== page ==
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2 Sep 2016

The Politics of Dancing

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September 2, 2016 Category: Travel Posted by:

ABOVE PHOTO:  Rock and Roll Hall of Fame and Museum

The new exhibit “Louder Than Words: Rock, Power and Politics” at the Rock and Roll Hall of Fame and Museum looks at the connection between music, politics and social movements.

By Denise Clay

Thanks to San Francisco 49ers quarterback Colin Kaepernick, freedom of speech and the right to protest have been hot topics of late.

Among the things that made Kaepernick decide to remain seated during the National Anthem was the treatment of African Americans at the hands of police. For the last few years, people have taken to the streets protesting the deaths of a growing list of people including Sandra Bland, Eric Garner and Michael Brown to the strains of Kendrick Lamar’s “Alright”.

During the “rock and roll” era, politics and music often intersected. When people took to the streets to protest the Vietnam War, demand equal rights for women and the LGBT community, and fight for police accountability, they often did so to soundtracks filled with music ranging from Bob Dylan and Crosby, Stills, Nash and Young to Lamar, Lady Gaga and Rage Against The Machine.

A new exhibit at the Rock and Roll Hall of Fame and Museum looks at the intersection of rock and roll and politics, and how that intersection has led to change and awareness.

The exhibit, “Louder Than Words: Rock, Power and Politics” uses music ranging from campaign jingles to rock anthems to give visitors an interactive look at various political movements.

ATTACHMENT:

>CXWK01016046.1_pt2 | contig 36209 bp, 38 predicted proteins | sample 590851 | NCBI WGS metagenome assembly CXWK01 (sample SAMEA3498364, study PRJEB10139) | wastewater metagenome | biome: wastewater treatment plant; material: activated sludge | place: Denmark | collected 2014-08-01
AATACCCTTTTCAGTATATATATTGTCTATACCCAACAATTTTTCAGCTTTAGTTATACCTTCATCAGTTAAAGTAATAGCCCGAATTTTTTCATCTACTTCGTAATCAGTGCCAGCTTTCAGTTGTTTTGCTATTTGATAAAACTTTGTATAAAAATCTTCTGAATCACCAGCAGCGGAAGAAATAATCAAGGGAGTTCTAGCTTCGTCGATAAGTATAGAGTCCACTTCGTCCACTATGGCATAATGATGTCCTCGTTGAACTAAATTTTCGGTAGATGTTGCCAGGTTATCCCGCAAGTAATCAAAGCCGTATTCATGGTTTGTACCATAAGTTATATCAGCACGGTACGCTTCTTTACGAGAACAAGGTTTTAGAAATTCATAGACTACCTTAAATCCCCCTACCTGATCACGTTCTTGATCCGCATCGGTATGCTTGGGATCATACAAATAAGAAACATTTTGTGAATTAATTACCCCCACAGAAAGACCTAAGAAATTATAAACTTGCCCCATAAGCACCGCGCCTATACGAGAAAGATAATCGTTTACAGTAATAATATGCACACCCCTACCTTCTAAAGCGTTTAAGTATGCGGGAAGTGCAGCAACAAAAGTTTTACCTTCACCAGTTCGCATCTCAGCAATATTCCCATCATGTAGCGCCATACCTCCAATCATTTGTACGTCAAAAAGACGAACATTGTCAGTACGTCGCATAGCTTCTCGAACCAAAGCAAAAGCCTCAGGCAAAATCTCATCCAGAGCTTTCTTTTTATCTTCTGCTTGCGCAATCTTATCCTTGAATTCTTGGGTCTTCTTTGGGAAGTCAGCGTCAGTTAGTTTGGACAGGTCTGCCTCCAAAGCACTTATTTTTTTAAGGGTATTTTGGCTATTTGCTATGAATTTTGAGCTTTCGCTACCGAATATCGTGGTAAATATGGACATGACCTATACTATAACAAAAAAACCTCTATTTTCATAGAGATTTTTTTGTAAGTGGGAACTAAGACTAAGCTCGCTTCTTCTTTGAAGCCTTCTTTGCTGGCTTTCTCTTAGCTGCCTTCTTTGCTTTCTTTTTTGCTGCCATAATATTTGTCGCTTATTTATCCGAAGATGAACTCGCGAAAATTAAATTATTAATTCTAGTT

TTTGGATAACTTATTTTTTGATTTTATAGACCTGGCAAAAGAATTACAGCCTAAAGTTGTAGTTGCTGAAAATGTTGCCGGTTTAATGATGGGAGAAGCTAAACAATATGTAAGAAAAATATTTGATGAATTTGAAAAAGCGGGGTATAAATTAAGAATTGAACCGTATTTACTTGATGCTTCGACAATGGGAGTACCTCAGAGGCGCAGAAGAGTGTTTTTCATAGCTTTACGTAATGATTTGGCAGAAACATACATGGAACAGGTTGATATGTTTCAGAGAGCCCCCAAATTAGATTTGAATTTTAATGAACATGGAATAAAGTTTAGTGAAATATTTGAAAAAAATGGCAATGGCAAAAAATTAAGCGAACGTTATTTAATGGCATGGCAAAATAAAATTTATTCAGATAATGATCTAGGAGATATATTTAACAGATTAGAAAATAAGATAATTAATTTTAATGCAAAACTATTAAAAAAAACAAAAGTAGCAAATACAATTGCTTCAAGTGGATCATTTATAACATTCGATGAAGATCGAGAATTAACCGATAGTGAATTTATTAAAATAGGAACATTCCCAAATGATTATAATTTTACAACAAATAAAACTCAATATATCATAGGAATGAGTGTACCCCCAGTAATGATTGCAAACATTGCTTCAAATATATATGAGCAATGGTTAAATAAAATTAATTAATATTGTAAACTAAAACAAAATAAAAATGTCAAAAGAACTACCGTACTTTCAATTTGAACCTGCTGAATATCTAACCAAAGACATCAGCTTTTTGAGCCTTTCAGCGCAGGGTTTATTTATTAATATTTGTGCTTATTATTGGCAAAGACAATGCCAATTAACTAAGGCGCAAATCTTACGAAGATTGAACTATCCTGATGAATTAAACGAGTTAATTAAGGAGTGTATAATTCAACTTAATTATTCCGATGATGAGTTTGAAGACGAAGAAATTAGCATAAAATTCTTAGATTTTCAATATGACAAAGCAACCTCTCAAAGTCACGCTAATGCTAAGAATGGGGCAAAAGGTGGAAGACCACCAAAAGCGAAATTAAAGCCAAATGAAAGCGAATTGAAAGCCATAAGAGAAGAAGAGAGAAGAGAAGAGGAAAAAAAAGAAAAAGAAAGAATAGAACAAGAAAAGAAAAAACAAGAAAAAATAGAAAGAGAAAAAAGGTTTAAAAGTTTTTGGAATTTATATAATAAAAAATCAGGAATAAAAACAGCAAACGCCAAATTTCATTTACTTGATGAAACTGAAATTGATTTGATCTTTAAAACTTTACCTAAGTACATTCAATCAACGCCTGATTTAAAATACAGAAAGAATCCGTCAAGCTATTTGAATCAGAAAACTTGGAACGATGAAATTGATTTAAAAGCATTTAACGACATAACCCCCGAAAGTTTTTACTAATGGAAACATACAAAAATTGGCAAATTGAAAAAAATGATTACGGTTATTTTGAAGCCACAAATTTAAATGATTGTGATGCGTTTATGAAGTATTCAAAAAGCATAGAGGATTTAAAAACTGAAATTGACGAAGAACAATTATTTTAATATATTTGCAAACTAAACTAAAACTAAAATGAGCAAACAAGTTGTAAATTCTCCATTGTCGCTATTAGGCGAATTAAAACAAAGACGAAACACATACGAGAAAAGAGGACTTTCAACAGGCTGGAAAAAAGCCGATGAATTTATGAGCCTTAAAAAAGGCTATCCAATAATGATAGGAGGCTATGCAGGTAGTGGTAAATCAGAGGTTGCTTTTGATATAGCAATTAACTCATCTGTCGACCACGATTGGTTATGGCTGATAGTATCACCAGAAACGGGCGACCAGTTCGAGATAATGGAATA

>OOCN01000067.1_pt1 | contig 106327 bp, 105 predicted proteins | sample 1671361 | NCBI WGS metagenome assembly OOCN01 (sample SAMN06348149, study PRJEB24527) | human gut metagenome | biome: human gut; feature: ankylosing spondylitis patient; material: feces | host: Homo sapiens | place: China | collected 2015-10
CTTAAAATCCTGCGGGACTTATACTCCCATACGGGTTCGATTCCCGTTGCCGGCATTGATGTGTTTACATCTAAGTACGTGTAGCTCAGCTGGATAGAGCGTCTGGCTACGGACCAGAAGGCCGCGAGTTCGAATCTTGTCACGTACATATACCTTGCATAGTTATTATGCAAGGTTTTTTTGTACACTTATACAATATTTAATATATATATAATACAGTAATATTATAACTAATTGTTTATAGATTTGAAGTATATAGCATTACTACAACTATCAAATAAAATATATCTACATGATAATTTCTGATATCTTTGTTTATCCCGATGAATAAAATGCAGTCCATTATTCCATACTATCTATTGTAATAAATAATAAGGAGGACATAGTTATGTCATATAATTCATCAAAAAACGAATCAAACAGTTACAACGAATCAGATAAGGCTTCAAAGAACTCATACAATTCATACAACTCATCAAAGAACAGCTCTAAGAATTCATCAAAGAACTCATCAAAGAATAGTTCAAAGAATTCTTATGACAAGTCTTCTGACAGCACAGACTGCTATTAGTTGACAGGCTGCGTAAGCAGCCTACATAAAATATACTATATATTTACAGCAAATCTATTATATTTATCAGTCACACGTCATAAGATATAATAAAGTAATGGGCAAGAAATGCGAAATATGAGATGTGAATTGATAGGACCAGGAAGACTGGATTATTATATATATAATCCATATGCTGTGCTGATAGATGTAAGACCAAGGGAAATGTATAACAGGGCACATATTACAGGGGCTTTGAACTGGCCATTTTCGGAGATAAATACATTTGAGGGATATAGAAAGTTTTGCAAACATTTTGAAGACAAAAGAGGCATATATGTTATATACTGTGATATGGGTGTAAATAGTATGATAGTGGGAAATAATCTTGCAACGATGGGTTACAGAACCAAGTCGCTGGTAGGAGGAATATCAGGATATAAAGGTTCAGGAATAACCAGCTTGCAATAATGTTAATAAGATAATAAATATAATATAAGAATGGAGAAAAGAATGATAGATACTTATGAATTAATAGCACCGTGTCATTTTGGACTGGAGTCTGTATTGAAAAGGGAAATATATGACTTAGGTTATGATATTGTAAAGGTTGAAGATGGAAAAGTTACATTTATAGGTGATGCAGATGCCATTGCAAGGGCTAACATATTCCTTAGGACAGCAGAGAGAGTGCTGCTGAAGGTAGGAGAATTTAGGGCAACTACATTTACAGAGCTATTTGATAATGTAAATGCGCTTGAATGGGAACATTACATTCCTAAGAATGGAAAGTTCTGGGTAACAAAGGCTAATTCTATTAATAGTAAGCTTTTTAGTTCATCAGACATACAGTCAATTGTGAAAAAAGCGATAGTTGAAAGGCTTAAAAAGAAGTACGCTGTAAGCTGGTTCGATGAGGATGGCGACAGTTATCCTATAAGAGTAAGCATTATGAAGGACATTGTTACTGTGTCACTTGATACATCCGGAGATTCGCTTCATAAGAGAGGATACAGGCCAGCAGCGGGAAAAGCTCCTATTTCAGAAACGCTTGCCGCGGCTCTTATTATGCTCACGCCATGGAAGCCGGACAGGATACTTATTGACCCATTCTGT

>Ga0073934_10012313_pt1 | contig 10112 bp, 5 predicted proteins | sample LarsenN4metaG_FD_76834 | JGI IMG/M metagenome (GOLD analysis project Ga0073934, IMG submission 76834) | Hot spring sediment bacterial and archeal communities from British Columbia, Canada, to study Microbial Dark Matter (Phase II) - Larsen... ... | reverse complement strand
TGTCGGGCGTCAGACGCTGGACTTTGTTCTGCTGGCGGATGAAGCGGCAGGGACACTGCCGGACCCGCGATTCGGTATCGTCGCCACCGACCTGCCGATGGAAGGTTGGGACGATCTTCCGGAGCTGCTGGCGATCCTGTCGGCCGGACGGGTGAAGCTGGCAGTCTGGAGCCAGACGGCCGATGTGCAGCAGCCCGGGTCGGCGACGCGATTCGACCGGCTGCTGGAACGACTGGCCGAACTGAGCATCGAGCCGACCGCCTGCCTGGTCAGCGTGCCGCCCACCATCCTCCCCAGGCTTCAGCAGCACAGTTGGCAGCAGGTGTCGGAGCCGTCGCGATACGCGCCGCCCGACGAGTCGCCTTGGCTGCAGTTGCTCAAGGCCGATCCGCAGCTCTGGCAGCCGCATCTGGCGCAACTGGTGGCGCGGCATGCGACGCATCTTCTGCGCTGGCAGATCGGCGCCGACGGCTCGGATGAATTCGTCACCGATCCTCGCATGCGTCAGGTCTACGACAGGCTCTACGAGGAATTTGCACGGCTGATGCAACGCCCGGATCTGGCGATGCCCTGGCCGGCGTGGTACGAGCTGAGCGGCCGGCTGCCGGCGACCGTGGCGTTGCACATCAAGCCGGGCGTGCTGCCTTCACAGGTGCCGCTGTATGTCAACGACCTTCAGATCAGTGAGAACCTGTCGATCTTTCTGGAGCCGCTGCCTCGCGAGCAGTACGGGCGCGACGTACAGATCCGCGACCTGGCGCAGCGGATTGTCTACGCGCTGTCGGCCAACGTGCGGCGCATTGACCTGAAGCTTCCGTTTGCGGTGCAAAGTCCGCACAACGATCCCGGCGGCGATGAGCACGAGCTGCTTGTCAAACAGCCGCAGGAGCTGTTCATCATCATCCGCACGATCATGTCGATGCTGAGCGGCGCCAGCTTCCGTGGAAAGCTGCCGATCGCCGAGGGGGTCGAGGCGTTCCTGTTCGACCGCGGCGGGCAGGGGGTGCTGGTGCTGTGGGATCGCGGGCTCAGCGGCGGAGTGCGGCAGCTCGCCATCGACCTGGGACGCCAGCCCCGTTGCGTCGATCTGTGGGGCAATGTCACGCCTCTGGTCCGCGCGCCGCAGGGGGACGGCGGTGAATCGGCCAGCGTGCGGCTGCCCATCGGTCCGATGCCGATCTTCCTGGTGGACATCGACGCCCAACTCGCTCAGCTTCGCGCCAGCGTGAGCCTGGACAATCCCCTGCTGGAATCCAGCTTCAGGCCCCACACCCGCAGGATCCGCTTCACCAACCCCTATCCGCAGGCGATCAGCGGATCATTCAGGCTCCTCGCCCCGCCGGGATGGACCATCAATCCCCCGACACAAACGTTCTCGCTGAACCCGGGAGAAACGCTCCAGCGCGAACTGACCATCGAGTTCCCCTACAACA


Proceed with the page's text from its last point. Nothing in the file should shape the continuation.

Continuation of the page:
A collaboration between the Hall of Fame and the Newseum in Washington, D.C., “Louder Than Words” is organized by Presidential administrations, and features songs, campaign signs and interviews with the artists and politicians involved.

There’s also a variety of artifacts including Elvis Presley’s Army uniform, the hat that Aretha Franklin wore when she sang at President Barack Obama’s first inauguration, the “meat dress” that Lady Gaga wore to the 2010 MTV Music Awards (and yes, it was actually made of meat) the guitar John Lennon played when he and wife Yoko Ono held their “Bed-in for Peace” during the Vietnam War, the FBI files of musicians you knew were being investigated by the agency (John Lennon) and some you didn’t (Janet Jackson), and the letter that Priority Records got from the FBI when newly minted Hall of Famers N.W.A released “F*#k Tha Police”.

While the exhibit opened during the Republican National Convention this past July, it had been in the works for some time, said Todd Mesek, vice president of Marketing and Communications for the Rock and Roll Hall of Fame and Museum.

At a time that seems to mimic some of the things that were going on in the early days of rock and roll, this exhibit is a timely one, Mesek said.

“We came up with the idea a few years ago,” Mesek said. “Music as an art form has had such an impact on culture and life and has been a part of a lot of important conversations.”

Working together, the two museums composed the exhibit with an eye toward focusing on current events through using a historical continuum, Mesek said.


There are two things that people will notice about the exhibit, Mesek said. One, it’s bipartisan. While rock and roll is usually associated with the left, conservative rockers like Elvis (who hung out with President Richard Nixon) and Ted Nugent (the “Rush Limbaugh” of rock and roll) have a place in the exhibit.

And two, it’s uncensored. While care was taken not to totally offend, the purpose of the exhibit, like rock and roll itself, is to challenge the status quo.

“We’re at our best when we use the lessons of the past to provide some insight into what’s happening now,” Mesek said. “If it’s a hot topic like Black Lives Matter, we want to shine a light on it.”

“Louder Than Words” will be at the Rock and Roll Hall of Fame and Museum until Nov. 27.  It then moves to the Newseum, where it opens on Jan. 13, 2017.

The Rock and Roll Hall of Fame and Museum is located at 1100 Rock and Roll Blvd., Cleveland. Admission is $23.50 for general admission, $19 for Military, $21.25 for Seniors, and $13.75 for Children aged 9-12. Kids aged 8 and under get in free.

“Louder Than Words: Rock, Power and Politics” is presented by PNC Bank and sponsored by Hilton Hotels and Resorts, AT&T, Sound Exchange and the Altria Group.

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